It was sad to witness all this and realize that women activists in our region still lacked the courage to interfere with the core of the problem. They felt they had too much to lose on the way. Even though already they were taking some courageous steps to change things in their respective societies but still with defined limits.
Women in Liberia stopped the war, because they went all the way risking everything believing truly in a cause. Women in the Balkans passed the law to make sexual violence during war a punishable crime, because they understood that justice needs hard work, perseverance and commitment no matter if resources were available or not.
But in South Caucasus, we are still scared and deeply patriarchal even in the way we manage our women’s organizations. We are not ready to change ourselves in order to change society. We are still suffering from two major illnesses:
The first is “one woman show syndrome” where we want to do it all ourselves and monopolize issues and resources in a very competitive way and we don’t give space to other women and we refuse to work together to advance a cause that will benefit all of us, like domestic violence law, or gender equality or equal representation in parliament.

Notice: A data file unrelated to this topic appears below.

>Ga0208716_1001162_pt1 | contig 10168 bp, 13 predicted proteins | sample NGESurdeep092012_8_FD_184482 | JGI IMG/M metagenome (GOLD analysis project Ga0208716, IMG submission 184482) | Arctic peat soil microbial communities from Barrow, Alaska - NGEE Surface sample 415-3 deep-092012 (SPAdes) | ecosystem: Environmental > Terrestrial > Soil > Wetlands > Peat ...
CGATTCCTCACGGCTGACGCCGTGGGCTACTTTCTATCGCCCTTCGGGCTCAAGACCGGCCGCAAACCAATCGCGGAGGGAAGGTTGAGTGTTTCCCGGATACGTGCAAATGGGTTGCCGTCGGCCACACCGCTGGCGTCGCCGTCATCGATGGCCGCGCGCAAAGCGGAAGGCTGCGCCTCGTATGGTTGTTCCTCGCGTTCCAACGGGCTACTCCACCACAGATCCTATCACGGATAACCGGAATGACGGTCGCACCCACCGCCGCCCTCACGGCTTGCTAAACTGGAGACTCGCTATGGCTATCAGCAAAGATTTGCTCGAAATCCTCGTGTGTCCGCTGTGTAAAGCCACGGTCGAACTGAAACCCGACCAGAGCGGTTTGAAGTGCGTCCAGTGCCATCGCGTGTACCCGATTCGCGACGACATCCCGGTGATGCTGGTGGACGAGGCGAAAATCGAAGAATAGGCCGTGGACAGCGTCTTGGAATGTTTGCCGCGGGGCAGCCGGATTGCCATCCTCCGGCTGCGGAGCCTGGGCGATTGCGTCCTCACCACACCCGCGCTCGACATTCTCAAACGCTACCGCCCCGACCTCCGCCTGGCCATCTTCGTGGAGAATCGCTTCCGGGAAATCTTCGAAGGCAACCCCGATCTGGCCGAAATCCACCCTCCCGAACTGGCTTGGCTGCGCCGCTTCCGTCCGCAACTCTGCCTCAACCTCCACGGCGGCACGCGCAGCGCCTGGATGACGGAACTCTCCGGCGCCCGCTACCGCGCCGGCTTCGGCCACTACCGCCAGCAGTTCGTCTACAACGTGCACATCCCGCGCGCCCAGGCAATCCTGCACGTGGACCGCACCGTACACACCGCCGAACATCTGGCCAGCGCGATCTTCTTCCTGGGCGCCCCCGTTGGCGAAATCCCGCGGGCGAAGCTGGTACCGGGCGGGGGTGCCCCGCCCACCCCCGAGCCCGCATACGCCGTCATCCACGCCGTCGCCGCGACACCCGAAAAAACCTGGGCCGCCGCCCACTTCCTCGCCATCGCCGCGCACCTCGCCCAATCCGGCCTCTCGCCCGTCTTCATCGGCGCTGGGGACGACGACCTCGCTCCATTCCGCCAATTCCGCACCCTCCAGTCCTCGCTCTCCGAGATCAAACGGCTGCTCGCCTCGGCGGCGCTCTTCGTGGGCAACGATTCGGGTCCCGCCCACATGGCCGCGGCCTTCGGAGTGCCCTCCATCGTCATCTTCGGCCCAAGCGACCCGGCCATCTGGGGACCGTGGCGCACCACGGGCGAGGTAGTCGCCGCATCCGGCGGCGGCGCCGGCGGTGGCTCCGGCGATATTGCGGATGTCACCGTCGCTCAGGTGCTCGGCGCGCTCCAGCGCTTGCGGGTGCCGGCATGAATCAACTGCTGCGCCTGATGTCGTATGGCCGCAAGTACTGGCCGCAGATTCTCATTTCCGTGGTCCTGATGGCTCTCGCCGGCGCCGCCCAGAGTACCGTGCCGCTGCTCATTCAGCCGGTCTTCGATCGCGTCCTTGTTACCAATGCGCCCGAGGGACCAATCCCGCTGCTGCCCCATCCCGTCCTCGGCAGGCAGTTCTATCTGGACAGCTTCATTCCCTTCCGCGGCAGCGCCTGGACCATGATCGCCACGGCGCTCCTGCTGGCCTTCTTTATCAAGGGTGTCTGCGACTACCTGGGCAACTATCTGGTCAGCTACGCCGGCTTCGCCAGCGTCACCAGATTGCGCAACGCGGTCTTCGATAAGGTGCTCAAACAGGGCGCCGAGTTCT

The second is we bash Feminism and continue serving Patriarchy. We try to heal the symptoms and are completely blind to the source of the problem.
So we end up providing “cheap” services to women (whenever funding is available) and without feminism as an approach to fight patriarchal values or a strategic common objectives to change the reality of women, we go on surviving with a senseless goal… nagging, not going anywhere, inventing the wheel over and over again. And our local governments stay content and happy watching us running in a vicious closed circle like trapped rats, not feeling threatened or worried at all that some day we will restore justice and democracy and put them out of work!
Yes this ended up as being a very pessimistic post. The meeting in Istanbul made me realize that we had a long way to go still in South Caucasus regarding women’s rights. To end it in a more positive note, i remember my favourite quote of the presentation: "Women, don't get depressed, Patriarchy is full of depressed women!"